Thursday, November 30 | 3:10 p.m.-3:20 p.m. | R1-SSRO04-6 | Room S502
In this presentation, researchers will demonstrate how diffusion-weighted imaging MRI (DWI-MRI) may enhance chemoradiotherapy response prediction of early treatment timepoints for cervical cancer.
In her talk, Megan Jacobsen, PhD, from University of Texas MD Anderson Cancer Center, will talk about her team’s research, which found that apparent diffusion coefficient data from DWI-MRI showed slightly less restricted diffusion during the first two weeks of chemoradiotherapy in women with favorable human papillomavirus (HPV) circulating tumor DNA response, a fluid-based biomarker.
Previous reports indicate that chemoradiotherapy response in HPV-related cervical cancers corresponds with decreases in tumor volume on T2-weighted MRI and increases in apparent diffusion coefficient from diffusion-weighted imaging. However, the researchers pointed out that imaging throughout radiotherapy can be poor at predicting recurrence.
They hypothesized that HPV-specific circulating tumor DNA, along with MRI, could better predict long-term patient outcomes based on immunologic response to HPV. The team included data from nine women with locally advanced cervical cancer. The women also had T2-weighted MRI and DWI-MRI at baseline.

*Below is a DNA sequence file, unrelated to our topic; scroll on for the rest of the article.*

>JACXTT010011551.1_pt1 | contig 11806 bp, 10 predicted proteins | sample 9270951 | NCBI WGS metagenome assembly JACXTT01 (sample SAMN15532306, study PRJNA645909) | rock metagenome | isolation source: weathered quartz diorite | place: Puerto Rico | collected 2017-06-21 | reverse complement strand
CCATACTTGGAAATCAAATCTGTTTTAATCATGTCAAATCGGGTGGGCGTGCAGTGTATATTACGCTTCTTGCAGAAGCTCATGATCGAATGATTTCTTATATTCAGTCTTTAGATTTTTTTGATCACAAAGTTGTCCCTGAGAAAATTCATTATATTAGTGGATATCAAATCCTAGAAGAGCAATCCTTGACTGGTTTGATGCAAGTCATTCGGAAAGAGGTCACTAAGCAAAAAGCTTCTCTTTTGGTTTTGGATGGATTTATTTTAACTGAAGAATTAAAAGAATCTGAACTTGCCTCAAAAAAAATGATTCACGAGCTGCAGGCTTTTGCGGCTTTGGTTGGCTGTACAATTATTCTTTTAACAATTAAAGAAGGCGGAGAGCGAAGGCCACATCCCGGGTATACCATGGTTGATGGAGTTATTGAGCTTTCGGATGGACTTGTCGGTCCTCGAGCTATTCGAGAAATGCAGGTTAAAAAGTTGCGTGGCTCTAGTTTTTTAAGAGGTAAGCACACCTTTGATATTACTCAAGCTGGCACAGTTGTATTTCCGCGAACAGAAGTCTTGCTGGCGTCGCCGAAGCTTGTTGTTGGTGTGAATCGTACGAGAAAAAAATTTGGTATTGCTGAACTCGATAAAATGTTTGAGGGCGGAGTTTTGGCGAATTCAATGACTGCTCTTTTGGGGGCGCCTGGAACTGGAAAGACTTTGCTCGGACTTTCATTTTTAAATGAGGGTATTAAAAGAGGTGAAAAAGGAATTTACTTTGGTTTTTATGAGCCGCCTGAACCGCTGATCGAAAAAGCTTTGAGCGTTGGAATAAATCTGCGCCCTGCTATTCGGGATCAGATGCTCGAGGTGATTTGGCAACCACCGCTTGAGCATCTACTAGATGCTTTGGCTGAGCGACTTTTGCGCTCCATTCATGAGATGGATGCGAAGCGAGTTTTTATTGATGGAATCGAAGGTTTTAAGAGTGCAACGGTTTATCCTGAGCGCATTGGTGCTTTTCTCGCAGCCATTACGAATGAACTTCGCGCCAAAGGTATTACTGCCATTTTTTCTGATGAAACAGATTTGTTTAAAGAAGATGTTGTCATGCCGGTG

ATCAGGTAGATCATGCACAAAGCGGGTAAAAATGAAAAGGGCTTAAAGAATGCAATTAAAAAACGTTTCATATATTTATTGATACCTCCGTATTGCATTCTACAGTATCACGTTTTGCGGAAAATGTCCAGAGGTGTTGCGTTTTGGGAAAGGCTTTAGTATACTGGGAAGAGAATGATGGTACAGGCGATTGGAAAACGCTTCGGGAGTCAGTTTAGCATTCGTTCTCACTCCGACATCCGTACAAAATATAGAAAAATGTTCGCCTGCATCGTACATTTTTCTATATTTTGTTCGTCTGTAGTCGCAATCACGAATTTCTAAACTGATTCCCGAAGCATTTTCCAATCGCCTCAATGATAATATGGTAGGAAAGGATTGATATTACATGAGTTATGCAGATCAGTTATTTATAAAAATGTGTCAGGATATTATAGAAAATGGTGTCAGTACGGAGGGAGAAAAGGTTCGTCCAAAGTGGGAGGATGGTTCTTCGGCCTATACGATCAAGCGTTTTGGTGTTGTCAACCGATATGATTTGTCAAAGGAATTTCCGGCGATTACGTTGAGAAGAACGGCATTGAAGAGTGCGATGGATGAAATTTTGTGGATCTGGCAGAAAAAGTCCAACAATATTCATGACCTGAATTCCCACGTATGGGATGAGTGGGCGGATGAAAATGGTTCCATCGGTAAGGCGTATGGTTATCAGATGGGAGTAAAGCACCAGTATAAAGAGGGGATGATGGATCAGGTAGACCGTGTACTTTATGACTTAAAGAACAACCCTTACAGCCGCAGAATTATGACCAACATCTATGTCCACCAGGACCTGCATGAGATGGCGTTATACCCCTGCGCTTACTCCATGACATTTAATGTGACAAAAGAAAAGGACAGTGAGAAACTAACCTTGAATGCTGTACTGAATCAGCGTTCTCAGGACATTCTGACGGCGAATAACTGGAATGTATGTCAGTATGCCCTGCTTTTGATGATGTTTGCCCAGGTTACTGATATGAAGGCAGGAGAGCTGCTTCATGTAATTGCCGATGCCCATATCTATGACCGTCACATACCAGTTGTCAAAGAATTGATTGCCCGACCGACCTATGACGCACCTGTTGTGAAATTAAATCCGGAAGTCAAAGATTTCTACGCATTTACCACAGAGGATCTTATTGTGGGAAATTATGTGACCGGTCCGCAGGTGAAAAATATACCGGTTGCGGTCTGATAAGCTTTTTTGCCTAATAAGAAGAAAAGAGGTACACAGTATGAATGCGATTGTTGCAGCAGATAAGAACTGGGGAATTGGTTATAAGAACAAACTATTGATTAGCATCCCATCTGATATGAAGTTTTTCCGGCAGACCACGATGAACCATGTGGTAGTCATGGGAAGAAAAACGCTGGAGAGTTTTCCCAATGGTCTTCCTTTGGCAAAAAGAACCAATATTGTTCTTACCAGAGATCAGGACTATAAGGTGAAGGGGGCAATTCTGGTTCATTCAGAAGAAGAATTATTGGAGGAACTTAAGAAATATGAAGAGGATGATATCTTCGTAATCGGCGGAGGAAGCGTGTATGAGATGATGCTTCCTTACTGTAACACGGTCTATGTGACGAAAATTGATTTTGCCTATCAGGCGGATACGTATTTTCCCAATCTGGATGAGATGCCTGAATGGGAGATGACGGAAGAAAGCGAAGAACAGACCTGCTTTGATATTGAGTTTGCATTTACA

The researchers found that the average apparent diffusion coefficient increased in both HPV circulating tumor DNA responders and nonresponders. They reported that the largest differences happened at baseline and week two.
They also found that all women showed volume decreases of at least 53% between baseline and completion of external beam radiotherapy. However, the team also reported no significant difference in normalized tumor volume between patients who did or did not clear HPV circulating tumor DNA.
The group suggested that HPV circulating tumor DNA adds complementary data for immunologic response that is not fully seen MRI metrics alone. The team added that its results validate prospective correlative studies and outcomes modeling in predicting chemoradiotherapy response in cervical cancer.
Find out all of the details in this session.